As you know, I’m a writer not an artist. Nevertheless, I drew a picture to illustrate this article.
Your mission (should you choose to accept it), is to see how quickly you can identify what it is supposed to be.
Here’s the first image:
Have a think before you scroll down.
Here’s the next part of the drawing, which might make it easier.
That might be all you need to tell what the drawing is going to be.
If you’re still not sure, here’s the next image:
Is it getting clearer now?
Ooh, probably not much room for doubt now. But here’s the next image, so you can be certain:
And the next:
And the finished drawing:
How many images did you need to see before you could tell it was a mouse?
OK, I won’t win any art prizes. But, yes, it’s a mouse!
Actually, it’s not a mouse. It’s some lines that are supposed to represent a mouse. In order: Ears. Nose. Back. Tail, Legs. Eyes. Whiskers.
The lines I drew don’t even join together.
That was deliberate, because I learned in my psychology degree that the human brain has an amazing capacity to fill in the gaps and create a meaningful image. It’s one of the Gestalt principles of perceptual organisation, and is called the ‘law of closure’*.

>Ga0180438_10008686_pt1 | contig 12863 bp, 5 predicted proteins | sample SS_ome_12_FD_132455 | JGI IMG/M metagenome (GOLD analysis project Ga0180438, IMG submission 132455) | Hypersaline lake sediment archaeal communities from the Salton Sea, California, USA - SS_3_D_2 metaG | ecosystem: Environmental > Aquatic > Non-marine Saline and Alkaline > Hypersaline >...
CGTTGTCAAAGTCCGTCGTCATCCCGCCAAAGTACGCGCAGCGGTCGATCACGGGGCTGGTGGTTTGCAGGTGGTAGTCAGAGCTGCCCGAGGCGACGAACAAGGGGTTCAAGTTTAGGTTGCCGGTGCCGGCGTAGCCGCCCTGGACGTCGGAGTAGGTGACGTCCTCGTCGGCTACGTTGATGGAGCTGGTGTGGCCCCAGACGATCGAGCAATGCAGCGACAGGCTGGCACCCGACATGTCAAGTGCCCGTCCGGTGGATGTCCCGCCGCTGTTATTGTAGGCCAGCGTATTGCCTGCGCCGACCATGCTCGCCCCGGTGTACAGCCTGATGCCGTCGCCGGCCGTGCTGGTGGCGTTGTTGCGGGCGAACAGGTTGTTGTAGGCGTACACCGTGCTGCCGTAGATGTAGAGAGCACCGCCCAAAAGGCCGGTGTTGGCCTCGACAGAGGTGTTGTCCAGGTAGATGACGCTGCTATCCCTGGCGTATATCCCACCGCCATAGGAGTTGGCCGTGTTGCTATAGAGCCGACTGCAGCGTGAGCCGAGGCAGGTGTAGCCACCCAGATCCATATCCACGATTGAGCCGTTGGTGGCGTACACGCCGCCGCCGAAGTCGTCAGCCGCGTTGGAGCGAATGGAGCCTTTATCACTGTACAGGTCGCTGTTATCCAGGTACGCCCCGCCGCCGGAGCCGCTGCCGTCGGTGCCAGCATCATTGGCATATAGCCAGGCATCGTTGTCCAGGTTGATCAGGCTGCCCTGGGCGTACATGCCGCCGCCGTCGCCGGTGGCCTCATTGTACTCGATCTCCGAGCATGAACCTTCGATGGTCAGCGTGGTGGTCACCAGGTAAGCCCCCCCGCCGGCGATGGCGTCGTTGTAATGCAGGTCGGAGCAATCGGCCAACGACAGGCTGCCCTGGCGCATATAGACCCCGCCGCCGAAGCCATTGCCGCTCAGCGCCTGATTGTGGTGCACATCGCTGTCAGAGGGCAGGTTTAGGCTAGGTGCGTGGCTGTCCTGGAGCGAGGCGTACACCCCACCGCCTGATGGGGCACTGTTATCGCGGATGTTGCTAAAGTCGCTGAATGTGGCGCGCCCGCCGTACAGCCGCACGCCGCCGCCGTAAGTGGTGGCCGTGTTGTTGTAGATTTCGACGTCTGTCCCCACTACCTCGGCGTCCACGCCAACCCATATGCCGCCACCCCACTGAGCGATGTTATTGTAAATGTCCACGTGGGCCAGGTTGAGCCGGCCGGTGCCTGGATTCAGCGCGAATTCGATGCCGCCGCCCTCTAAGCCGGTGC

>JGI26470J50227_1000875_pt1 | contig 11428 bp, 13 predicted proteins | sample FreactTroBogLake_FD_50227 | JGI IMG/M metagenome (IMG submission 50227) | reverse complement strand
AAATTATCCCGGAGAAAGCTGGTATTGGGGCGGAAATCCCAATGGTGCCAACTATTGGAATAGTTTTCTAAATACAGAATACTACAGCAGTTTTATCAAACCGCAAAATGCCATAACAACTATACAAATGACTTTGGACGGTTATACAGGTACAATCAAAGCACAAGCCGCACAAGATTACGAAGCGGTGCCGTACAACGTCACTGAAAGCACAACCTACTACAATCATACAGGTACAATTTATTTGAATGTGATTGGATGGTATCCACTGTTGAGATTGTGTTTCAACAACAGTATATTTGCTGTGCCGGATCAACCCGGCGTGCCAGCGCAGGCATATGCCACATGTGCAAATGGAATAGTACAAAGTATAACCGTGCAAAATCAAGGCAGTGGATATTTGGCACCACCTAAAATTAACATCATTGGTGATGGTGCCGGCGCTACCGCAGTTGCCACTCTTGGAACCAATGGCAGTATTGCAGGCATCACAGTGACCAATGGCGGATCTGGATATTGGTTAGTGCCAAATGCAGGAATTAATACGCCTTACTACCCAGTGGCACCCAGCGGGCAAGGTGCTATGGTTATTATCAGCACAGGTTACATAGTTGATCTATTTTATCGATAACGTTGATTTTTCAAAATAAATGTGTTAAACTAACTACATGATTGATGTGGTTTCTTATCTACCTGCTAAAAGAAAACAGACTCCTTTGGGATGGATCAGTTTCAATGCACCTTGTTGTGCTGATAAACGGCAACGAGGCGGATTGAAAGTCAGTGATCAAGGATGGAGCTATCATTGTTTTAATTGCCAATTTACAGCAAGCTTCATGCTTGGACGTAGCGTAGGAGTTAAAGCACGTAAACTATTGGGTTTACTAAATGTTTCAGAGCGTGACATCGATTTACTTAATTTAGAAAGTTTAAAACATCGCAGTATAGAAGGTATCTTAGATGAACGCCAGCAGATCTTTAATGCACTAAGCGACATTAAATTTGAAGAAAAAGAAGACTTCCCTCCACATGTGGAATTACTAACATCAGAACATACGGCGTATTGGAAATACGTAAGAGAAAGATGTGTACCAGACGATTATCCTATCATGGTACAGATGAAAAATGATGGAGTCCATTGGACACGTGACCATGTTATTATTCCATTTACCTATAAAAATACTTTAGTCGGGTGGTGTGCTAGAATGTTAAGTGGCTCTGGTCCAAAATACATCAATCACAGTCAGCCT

This capacity acts like a shortcut.
What this means to you
We’re all so busy these days that any shortcut you can offer makes it easier for people to decide to choose you, your brand, your product or your service.
When it comes to writing copy about your business, you don’t have to include every single detail in order for your reader to understand what you’re on about. You only have to write enough for them to understand who you are, what you do, and whether or not you meet their needs. Then they need to know what to do if they want to take the next step.
As a copywriter, I can help you decide what to write – and what to leave out.
*For more on this phenomenon, please see my previous article Can you see the lion?
A note for recruiters, HR professionals and hiring managers
If you write a job ad for an experienced accountant, you don’t have to tell them they will be dealing with tax returns, VAT returns and management accounts. They know those things already. Similarly, if you’re writing an ad for a senior manager, you don’t have to tell them they’ll be leading a team. Finally, you don’t have to tell anyone they will need to obey health and safety guidelines, or help the company achieve its targets. Those things are obvious. They’re just part of the job.